The instructor should encourage students to identify UA’s key resources/capabilities and have them take each resource through the VRINE (valuable, rare, costly to imitate, non-substitutable, exploitability) framework. This will allow the students to see the link between UA’s differentiators and its economic logic.  Resources/capabilities such as the brand name (which is both a resource and a differentiator), technology (which is embodied in product performance), and channel relationship are key here. By applying the VRINE framework, students should get a sense of the sustainability of UA’s competitive advantage in performance apparel.  For example, path dependence could be a key barrier to imitation as far as the brand name is concerned, while some element of causal ambiguity prevents imitation of UA’s technology. In an MBA class, the instructor (especially if there is a written assignment involving the case) can encourage students to create UA’s activity system (a concept developed by Michael Porter) to show how strong the activities are and how their interconnectedness – technology with brand name, both technology and brand name with endorsers’ support as well as the support of channel partners such as Dick’s Sporting Goods help reinforce UA’s competitive advantage.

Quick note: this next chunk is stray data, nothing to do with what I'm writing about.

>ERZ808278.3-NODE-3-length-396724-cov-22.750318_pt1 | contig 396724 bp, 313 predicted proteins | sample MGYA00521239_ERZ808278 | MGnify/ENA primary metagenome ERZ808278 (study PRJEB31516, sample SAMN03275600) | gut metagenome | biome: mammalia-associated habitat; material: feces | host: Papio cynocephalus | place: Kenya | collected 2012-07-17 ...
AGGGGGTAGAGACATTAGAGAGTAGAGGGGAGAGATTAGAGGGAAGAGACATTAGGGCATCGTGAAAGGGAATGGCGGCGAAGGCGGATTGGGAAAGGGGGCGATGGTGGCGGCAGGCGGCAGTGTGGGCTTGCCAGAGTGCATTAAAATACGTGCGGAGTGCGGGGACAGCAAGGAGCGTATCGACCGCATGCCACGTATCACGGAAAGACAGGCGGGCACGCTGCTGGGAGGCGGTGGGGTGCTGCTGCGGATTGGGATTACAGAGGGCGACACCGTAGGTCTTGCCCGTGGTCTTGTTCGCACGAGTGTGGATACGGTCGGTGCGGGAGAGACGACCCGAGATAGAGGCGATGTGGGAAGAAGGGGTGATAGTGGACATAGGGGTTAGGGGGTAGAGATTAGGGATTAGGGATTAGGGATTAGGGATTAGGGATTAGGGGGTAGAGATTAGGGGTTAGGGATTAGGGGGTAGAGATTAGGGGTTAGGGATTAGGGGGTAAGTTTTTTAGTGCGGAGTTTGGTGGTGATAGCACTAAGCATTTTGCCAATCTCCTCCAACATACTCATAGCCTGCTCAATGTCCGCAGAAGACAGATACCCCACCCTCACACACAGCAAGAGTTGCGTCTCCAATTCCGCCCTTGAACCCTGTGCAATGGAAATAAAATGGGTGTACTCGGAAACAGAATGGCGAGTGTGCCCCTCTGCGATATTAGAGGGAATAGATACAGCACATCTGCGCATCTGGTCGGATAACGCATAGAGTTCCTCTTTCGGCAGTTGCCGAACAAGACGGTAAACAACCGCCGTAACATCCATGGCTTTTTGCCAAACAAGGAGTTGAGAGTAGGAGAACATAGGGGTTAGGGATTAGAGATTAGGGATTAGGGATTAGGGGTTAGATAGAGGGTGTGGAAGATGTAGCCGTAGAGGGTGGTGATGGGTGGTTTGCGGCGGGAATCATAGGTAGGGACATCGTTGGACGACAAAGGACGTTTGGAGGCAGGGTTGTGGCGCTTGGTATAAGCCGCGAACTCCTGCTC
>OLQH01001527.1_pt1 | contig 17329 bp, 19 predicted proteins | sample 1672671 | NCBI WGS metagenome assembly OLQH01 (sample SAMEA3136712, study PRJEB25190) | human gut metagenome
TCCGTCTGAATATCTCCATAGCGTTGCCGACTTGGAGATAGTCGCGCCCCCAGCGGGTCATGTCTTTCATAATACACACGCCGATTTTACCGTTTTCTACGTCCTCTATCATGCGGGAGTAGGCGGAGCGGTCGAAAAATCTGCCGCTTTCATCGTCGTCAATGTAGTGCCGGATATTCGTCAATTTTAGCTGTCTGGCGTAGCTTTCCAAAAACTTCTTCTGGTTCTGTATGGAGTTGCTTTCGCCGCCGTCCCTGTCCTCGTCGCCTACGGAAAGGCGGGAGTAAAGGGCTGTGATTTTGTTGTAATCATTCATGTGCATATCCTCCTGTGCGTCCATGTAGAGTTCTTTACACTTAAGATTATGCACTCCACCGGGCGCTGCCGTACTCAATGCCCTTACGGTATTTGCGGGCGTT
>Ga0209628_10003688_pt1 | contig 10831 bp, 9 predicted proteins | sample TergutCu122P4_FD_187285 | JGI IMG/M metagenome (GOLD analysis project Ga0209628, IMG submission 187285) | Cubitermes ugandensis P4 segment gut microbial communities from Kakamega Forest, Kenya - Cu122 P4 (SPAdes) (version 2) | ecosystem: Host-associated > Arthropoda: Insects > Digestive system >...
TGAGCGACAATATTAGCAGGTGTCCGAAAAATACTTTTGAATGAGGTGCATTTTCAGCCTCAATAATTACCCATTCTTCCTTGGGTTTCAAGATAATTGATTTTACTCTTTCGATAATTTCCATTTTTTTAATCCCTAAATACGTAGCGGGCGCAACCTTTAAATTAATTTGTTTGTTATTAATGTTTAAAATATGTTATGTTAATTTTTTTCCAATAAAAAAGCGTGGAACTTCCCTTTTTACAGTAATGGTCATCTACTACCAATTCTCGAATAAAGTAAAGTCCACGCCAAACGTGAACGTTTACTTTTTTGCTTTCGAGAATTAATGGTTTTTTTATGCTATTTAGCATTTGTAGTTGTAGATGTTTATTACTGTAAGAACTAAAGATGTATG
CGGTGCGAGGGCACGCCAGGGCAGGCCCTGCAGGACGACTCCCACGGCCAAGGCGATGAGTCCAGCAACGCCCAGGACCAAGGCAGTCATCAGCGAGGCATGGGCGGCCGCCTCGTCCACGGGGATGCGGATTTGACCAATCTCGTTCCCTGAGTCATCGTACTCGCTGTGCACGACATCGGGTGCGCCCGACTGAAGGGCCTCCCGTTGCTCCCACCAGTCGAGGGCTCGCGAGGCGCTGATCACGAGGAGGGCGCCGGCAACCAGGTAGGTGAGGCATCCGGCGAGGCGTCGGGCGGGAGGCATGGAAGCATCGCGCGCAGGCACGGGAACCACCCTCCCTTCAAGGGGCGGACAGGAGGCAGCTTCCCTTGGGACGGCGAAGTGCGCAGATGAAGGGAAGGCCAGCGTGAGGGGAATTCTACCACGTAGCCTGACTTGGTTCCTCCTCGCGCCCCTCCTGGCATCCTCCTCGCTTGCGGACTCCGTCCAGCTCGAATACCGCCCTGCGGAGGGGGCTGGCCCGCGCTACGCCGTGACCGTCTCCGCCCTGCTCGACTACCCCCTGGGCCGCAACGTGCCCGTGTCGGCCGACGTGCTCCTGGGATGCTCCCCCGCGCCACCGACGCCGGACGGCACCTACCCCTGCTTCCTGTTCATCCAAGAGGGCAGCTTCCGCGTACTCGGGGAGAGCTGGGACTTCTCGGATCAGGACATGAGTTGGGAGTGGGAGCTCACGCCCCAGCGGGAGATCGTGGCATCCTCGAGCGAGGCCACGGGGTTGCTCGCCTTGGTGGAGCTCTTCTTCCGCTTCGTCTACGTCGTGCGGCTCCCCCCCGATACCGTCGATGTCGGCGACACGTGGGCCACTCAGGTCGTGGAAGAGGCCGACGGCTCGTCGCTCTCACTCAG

At the end of this pasture of discussion, students should come away with a clear understanding of what gives UA a sustainable advantage in the performance apparel market.  As a segue to the next question, the instructor can pose the question: is UA’s competitive advantage limited to performance apparel or can it extend to other segments of the athletic equipment industry?

  1. Compare the performance apparel and footwear industries. Examine UA’s motivation for entry into this market.